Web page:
The price of Australian local calls is set to fall under a new price-setting model proposed by the national competition regulator.
The Australian Competition and Consumer Commission (ACCC) says the cost of carrying a local call under its new scheme is just 7 cents Australian (6.6 cents), well under the 17 cents currently estimated by Telstra.
Following a ten-month industry consultation, the ACCC has decided to junk the existing price-setting methodology, which has been based on long-term incremental cost, and replace it with the building blocks model (BBM), which calculates prices based on the assets and costs associated with providing the regulated services.
All those made submissions to the consultation – including Telstra, Optus, VHA and Macquarie – supported the BBM approach, ACCC said.
The new pricing model for fixed-line networks will take effect for four years from January 1, 2011. It will apply only to Telstra’s copper access network and not the planned NBN.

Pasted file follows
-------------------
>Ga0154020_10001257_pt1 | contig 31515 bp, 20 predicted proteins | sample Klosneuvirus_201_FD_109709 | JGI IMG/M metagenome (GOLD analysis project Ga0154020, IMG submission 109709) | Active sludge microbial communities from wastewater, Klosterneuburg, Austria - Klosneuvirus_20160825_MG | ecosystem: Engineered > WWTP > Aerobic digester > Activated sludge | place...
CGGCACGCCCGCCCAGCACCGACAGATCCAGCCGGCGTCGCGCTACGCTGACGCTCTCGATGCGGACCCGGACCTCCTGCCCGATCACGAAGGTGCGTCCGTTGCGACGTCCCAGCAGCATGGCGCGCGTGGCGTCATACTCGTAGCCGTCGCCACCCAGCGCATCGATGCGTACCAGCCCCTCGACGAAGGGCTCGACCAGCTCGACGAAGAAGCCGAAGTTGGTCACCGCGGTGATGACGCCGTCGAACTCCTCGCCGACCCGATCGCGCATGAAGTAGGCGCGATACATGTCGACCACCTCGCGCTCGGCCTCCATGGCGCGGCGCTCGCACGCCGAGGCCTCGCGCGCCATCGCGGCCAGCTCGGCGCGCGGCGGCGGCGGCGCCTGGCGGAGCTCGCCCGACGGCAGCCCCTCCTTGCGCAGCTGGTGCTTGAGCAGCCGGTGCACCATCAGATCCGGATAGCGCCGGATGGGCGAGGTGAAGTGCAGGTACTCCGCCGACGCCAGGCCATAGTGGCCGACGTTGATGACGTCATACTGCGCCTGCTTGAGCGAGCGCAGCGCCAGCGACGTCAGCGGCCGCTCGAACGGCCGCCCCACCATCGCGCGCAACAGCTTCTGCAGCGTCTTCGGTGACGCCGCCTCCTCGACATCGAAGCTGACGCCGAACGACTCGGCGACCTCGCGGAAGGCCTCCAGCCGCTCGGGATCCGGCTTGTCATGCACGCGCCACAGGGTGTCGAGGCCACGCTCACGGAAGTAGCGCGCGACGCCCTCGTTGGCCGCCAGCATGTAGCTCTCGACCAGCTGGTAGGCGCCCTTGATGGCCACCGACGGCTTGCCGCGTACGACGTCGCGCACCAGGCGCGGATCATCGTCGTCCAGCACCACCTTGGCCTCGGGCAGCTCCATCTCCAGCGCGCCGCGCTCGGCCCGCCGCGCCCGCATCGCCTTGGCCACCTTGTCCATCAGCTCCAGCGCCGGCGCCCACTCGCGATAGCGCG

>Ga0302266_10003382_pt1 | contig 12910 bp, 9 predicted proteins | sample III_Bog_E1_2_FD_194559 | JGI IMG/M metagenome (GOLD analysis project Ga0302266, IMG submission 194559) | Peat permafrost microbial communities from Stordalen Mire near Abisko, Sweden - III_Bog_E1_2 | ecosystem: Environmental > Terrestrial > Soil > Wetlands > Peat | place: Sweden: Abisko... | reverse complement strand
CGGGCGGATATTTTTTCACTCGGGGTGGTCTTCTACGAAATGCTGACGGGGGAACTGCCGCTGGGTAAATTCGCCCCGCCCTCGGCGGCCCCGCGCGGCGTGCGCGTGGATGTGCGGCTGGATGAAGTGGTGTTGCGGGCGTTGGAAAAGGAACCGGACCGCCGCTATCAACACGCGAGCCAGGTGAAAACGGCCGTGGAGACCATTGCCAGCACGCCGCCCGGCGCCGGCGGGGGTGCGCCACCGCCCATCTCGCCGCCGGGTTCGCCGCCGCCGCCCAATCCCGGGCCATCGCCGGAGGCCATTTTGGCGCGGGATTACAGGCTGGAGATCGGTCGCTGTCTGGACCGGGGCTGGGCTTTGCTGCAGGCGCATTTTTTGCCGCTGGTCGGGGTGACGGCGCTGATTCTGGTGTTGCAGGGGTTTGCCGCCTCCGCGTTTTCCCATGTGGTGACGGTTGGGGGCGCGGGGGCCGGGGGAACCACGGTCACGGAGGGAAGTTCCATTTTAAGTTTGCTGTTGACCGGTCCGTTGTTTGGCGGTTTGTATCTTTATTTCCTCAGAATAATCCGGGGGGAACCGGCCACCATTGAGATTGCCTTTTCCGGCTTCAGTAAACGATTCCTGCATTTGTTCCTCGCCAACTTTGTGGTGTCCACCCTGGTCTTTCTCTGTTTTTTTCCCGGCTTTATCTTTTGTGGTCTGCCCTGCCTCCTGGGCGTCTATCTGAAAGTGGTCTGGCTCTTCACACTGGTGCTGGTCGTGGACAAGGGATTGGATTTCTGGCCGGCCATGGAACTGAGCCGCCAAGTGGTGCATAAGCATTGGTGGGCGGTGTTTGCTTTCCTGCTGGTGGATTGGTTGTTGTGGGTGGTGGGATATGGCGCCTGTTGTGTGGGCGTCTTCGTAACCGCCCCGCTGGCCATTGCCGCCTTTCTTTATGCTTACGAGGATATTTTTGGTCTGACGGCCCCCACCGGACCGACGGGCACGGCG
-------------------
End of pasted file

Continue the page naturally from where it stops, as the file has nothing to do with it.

While local call fees are likely to come down, the prices of leased DSL capacity and
Telstra DSL wholesale services could rise 10% over the next four years, primarily because of anticipated increase in labor costs, ACCC said in its report.
It said the new system reflected “increasing industry agreement” that the current framework, established 13 years ago, “is no longer the most appropriate method for setting future access prices.”
The commission said it used the BBM framework in other regulated industries, such as the power sector.